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IS ‘committing genocide’ against Yazidis in Iraq and Syria: UN probe

The Yazidis is a minority community comprising of neither Arabs nor Muslims

By: AFP | Geneva |
June 16, 2016 5:38:01 pm
ISIS, UN, United Nations, IS, Islamic State, UN probe, Yazidis, Iraq, Syria, Yazidis community, ISIS news, world news, latest news, UN news A group of displaced Iraqis from the Yazidi community look for clothes to wear UN aids camp in Derike, Syria. (Source: AP Photo/ Khalid Mohammed)

Islamic State jihadists are still committing genocide against the Yazidi minority in Iraq and Syria, United Nations rights investigators said on Thursday.

“Genocide has occurred and is ongoing,” Paulo Pinheiro, head of the UN Commission of Inquiry (COI) for Syria, said in a statement.

“ISIS has subjected every Yazidi woman, child or man that it has captured to the most horrific of atrocities,” he added, using another acronym for the jihadist group.

The Yazidis are neither Muslims nor Arabs and follow a unique faith despised by IS.


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The Kurdish-speaking minority is mostly based around Sinjar mountain in northern Iraq.

In 2014, IS jihadists massacred Yazidis in Sinjar, forcing tens of thousands of them to flee, and capturing thousands of girls and women as spoils of war to be used as sex slaves.

The UN warned last year that the group appeared to be committing genocide against the Yazidis, but the COI’s report “They came to destroy: ISIS Crimes against the Yazidis”, published on Thursday, was more conclusive.

The evidence collected by the COI can serve “as a roadmap for prosecutions,” commission member Carla del Ponte told reporters.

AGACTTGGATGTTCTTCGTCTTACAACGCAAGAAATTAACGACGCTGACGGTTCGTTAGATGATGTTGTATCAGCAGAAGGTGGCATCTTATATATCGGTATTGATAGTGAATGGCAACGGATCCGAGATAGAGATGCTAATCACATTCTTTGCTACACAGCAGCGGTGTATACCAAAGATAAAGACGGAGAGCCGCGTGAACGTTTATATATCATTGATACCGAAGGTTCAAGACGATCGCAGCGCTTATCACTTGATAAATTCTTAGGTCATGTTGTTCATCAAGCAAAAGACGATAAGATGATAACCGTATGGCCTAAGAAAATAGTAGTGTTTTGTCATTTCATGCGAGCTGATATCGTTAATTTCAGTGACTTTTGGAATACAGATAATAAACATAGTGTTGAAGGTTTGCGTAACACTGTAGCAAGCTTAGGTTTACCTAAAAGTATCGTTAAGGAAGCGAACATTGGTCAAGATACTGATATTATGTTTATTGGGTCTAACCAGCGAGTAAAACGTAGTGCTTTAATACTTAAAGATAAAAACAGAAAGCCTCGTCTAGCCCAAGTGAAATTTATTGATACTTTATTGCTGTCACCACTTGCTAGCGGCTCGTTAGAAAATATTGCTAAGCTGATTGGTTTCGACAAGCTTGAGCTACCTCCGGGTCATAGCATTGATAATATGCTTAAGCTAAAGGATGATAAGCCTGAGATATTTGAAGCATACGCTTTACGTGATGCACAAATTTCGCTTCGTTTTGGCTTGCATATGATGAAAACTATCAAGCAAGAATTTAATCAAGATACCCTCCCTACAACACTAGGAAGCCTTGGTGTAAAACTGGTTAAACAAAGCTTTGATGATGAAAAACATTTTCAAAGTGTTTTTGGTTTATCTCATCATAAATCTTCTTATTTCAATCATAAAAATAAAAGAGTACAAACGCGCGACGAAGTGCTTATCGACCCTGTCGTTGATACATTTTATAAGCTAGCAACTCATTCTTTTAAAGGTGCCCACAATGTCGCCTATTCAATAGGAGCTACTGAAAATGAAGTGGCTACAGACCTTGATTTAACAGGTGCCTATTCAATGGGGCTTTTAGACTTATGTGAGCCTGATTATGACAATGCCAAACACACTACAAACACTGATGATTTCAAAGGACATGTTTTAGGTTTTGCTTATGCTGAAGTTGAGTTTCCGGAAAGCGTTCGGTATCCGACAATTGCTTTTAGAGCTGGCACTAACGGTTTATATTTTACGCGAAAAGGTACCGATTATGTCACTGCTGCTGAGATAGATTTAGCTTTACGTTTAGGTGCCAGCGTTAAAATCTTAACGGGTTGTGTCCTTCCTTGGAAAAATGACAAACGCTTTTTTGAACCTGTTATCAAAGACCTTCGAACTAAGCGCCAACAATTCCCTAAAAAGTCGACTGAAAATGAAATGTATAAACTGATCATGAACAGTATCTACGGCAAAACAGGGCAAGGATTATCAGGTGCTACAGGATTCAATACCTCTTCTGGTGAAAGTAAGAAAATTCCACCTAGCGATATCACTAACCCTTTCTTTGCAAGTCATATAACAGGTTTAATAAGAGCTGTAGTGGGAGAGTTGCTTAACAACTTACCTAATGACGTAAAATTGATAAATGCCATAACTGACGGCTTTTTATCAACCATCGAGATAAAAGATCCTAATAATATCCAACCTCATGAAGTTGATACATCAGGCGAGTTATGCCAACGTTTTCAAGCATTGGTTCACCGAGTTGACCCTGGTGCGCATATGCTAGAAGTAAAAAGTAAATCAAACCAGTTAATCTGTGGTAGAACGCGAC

Del Ponte, previously a prosecutor at international tribunals for Rwanda and the former Yugoslavia, said she would be able “to prepare an indictment” for genocide against IS commanders based on the testimony in the report.

Commission member Vivit Muntarbhorn said IS fighters of multiple nationalities, possibly including Westerners, could be guilty of genocide.

The COI will not release names of potential suspects, but is sharing information with some countries other than Iraq and Syria in an effort to identify foreigners who may be responsible for genocide.

But definitively naming IS leaders based on witness testimony is complicated because many use pseudonyms, the commission said.

Past moves to refer violations in Syria to the International Criminal Court have stalled in the UN Security Council.

The COI members voiced hope that this case would be different because IS is broadly reviled and does not have political support in the Security Council, unlike Syria’s government.

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